Those of you who have followed Petticoats & Pistols for a while know how much I love discovering old weapons. A couple of weeks ago I was watching a program on the Outdoor Channel where one of the experts displayed a Duck’s Foot pistol.
The duck’s foot pistol was named for obvious reasons: the multiple barrels are arranged in a configuration that resembles a duck’s foot. It falls into the category of volley weapons, meaning it fires multiple bullets from multiple barrels either in sequence or simultaneously with the pull of only one trigger. They were designed for maximum coverage with one firing. [The one to the right is from the 11th or 12th century.]
The duck’s foot pistol was designed to be used by one person against multiple assailants. Because of the coverage, it was favored by bank guards, prison warders and sea captains in the 19th century and early 20th century. Sea captains were said to carry a brace of these pistols to discourage mutiny and quell potential riots. The sound of three 50-caliber shots going off simultaneously would make even the most committed mutineer stop and question his course of action.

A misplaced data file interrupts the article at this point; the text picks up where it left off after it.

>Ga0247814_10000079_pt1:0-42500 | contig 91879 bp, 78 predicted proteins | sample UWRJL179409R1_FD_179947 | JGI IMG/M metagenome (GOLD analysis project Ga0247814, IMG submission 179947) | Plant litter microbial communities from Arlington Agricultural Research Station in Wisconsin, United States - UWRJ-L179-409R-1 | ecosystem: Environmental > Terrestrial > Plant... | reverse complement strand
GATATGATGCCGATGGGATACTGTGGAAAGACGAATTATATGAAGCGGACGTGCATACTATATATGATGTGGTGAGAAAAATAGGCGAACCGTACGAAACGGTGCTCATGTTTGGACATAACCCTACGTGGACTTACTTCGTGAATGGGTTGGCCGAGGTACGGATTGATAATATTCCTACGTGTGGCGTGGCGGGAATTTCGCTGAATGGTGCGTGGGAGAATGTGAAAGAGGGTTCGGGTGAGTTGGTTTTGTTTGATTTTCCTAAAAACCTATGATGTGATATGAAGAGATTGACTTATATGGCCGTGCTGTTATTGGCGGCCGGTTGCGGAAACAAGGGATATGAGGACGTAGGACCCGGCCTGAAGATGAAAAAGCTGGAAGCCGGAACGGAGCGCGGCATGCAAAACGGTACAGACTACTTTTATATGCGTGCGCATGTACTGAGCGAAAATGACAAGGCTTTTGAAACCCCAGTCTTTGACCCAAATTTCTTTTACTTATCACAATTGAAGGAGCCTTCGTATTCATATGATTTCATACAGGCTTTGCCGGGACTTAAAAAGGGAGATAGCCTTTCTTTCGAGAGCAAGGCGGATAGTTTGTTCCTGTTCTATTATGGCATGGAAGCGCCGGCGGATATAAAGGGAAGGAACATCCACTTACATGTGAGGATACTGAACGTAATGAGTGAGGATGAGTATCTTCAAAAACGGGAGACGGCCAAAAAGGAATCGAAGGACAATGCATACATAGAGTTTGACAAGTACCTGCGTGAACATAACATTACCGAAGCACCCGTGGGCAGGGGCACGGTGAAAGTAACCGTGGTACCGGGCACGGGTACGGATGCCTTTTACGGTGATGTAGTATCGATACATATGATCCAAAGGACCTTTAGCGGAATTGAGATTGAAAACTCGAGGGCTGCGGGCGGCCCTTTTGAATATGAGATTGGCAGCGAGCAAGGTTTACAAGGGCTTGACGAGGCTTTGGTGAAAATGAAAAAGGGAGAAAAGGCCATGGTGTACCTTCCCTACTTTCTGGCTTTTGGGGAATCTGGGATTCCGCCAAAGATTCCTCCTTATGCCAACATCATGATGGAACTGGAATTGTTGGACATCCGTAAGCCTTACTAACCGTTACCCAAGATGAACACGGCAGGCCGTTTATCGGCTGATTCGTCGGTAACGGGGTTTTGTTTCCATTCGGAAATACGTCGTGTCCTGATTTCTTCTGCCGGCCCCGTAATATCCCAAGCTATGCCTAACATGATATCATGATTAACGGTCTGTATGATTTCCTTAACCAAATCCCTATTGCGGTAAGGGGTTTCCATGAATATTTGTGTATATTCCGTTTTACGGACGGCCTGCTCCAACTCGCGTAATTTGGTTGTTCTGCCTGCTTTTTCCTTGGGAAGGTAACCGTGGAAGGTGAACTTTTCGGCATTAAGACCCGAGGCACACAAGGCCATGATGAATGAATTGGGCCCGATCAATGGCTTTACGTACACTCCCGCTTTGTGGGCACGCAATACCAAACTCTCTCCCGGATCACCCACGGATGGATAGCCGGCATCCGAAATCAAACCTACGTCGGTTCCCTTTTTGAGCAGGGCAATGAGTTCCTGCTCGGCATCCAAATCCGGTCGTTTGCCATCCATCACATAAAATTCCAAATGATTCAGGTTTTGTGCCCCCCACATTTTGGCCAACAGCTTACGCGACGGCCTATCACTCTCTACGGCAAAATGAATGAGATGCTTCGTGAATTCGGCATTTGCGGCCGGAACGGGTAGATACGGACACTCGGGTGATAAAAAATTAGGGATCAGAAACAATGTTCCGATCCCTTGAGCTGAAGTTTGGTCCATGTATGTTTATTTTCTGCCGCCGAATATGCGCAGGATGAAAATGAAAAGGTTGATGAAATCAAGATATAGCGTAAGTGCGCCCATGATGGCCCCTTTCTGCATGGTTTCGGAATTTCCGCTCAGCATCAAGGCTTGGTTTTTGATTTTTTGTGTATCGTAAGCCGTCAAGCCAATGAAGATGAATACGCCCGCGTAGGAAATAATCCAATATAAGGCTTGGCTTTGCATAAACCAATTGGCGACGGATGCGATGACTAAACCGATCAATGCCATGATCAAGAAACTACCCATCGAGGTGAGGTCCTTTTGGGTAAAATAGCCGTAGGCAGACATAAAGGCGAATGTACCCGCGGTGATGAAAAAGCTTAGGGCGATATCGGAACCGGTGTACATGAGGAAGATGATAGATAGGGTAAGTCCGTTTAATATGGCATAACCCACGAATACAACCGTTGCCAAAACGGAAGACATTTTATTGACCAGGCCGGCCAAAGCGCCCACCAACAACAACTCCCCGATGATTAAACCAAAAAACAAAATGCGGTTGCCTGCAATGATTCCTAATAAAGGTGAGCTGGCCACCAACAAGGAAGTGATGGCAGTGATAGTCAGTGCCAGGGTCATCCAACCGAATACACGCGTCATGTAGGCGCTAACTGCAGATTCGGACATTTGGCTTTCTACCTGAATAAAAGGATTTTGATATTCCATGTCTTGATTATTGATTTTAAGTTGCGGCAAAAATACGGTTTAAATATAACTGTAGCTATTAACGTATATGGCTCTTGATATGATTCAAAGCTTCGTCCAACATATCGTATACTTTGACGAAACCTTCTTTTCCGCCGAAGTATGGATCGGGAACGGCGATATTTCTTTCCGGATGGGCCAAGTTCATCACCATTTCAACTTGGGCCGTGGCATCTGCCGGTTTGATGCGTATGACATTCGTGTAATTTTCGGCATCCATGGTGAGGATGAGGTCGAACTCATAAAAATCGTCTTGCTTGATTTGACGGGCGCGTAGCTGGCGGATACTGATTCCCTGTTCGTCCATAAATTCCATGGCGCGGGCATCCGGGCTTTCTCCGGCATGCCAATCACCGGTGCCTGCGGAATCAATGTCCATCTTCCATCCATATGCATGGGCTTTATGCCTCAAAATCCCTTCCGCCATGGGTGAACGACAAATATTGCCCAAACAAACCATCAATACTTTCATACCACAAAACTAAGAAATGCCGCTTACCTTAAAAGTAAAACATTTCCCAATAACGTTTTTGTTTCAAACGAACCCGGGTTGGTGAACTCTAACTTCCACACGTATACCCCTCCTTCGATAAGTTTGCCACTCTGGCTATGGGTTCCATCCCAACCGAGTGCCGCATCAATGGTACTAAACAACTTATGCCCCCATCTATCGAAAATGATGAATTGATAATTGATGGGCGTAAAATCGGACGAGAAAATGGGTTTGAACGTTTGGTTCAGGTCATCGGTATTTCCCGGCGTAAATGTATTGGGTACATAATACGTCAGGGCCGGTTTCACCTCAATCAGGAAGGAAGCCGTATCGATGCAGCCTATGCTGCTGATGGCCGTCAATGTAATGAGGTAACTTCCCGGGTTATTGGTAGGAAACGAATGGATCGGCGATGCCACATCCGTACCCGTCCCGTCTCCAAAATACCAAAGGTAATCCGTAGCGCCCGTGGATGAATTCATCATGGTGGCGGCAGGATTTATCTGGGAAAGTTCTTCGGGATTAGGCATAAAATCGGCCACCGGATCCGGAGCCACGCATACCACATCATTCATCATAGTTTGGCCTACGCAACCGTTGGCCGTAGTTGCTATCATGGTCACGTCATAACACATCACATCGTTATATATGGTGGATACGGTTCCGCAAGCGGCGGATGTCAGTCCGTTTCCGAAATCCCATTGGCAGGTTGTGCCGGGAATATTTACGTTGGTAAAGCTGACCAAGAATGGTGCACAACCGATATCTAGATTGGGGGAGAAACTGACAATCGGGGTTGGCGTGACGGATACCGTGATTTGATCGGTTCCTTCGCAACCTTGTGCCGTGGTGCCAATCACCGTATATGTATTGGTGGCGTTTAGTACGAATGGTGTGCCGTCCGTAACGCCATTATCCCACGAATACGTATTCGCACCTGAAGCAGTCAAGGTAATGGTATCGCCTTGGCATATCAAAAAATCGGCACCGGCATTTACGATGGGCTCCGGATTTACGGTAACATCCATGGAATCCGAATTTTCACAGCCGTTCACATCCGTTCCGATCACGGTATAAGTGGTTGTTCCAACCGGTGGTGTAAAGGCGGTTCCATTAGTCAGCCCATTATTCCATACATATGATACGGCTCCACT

During the Napoleonic Wars, the British Royal Navy used a volley gun made by gunsmith Henry Nock of London, a seven-barreled gun capable of firing seven .50 caliber pistol balls at the same time, intended for use in repelling boarders or to clear an enemy deck in advance of friendly boarding parties. I’ve fired a 50 caliber rifle. One bullet. The recoil slid me backwards down the shooting bench more than a foot. And I was braced for it. And that was a long barrel—the shorter the barrel the harder the kick. I can’t imagine standing and pulling a trigger and having seven barrels fire off at once. It could make for quite a comedic moment, I suppose. Embarrassing and potentially painful, too.
The Duck’s foot pistols were made in many combinations, most of large caliber (the diameter of the cartridge) like .45 or .50. Sometimes the middle barrels were tipped up or down, changing the angle of fire and the field of coverage.
All in all, an odd little gun—but could be an interesting plot device.